November 2018: DIY fluid reservoirs
Disclaimer: I hold no responsibility to your personal safety. Fabrication and welding often requires heat, flames, and other things that can harm you if not properly equipped or prepared. Keep a fire extinguisher handy at all times because if you havenít set something on fire it is only a matter of time. Fabricate at your own risk.
Day late and probably a dollar short but fashionably late is my style. Just look how long my build is taking. On this monthís DIY I wanted to cover some of the basics of working with tubing/pipe that will help you progress into the more complicated points of tubing like building a manifold or a rollcage even. This DIY encompasses the ins and outs of making a simple fluid reservoir. While it could theoretically be used for housing just about any liquid, in this case they will be used for brake fluid and clutch fluid.
While the materials list can be altered to suit your own personal needs I tried to use as much as I had laying around rather than going out and buying the materials or even buying reservoirs (The Tilton reservoirs that I wanted were $30 a piece, I have the cost of argon into mine). Having a few lengths of 1.75 inch diameter stainless leftover from my exhaust I figured that would be a good starting point. I broke out the trusty harbor freight chop saw and cut three pieces to 2.5 inches. This measurement and size of the tubing fit my needs; feel free to adjust them according to your own.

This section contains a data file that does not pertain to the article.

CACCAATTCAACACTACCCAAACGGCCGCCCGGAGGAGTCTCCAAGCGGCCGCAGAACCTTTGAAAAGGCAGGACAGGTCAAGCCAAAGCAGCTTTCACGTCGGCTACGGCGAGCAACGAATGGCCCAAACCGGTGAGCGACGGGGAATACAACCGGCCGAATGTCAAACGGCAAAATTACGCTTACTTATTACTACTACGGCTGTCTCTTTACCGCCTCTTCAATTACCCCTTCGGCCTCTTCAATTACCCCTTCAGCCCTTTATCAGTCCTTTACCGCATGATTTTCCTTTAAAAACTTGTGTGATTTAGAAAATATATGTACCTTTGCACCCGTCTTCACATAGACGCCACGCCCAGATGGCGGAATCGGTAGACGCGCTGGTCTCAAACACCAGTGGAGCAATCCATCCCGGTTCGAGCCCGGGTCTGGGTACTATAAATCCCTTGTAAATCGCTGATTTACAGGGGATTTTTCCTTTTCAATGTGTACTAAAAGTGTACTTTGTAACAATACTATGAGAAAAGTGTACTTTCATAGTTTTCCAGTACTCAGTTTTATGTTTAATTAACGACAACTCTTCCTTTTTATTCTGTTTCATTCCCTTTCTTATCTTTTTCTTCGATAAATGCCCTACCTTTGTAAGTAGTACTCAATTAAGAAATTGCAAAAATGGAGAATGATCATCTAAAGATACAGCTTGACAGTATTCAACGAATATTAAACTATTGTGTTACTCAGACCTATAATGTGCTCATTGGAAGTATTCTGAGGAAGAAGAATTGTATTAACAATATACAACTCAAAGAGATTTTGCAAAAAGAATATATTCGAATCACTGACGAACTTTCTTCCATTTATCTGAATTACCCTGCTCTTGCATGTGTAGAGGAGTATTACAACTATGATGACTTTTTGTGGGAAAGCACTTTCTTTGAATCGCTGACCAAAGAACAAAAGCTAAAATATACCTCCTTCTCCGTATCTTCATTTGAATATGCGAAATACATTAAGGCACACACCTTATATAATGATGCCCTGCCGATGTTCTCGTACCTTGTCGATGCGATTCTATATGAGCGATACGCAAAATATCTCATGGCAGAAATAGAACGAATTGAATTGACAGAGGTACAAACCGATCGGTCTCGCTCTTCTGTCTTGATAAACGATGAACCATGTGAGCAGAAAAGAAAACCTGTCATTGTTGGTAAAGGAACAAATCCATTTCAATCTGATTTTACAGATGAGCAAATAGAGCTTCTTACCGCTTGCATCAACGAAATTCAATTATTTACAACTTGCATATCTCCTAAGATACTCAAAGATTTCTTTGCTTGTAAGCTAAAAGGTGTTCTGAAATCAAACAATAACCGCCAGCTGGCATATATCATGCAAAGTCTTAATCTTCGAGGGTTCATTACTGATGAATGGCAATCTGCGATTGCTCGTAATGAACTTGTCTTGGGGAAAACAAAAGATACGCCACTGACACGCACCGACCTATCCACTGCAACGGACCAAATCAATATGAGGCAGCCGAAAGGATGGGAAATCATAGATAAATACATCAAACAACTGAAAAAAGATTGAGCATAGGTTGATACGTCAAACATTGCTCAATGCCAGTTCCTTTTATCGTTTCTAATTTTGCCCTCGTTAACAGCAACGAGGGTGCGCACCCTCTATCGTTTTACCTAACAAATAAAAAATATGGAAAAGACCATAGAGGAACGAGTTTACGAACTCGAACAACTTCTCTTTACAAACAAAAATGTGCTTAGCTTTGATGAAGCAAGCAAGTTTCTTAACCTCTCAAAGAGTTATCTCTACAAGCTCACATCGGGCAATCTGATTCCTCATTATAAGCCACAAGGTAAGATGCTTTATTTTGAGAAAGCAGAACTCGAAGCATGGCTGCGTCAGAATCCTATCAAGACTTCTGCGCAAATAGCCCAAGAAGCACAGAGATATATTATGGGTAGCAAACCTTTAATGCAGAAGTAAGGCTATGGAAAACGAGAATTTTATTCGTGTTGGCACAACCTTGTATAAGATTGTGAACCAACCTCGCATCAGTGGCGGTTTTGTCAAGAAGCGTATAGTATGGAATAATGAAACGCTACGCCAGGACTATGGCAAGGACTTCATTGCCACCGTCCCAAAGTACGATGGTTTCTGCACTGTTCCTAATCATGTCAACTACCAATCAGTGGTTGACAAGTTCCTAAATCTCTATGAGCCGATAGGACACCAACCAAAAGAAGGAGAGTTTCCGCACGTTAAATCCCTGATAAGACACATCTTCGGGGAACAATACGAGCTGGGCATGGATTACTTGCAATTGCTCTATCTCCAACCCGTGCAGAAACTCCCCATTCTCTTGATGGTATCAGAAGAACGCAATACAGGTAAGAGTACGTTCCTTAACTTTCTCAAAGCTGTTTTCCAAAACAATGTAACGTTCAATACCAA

While the chop saw is an excellent (and cheap) tool for making straight cuts on tube it does leave quite a bit of leftover cut material around the edges. This extra material can not only wreak havoc on your gloves but it will also contaminate your weld. The extra material can act as ďfillerĒ and make the puddle inconsistent or even add impurities. To address the leftover cut material I like to use a carbide burr on a straight die grinder. I prefer MACís mini die grinders as the cheaper ones canít keep up with the all day abuse. At a hobbyist level one of the non-tool truck brands will work chipper. In the words of my fabrication teacher Mike Streicher (he beat out Jeff Gordon for the USAC Midget championship in his own chassis, he knows his stuff) ďIf you cannot rub that piece of tubing along your nut-sack, It is not deburred enoughĒ. For the ladies reading I would suggest employing a male friend or significant other. I can guarantee if you mention taking their pants off they wonít think twice that you are about to rub a sharp piece of tubing along their private bits. Pictured is a, pardon my Mandarin, Nut-sack worthy deburred piece of tubing.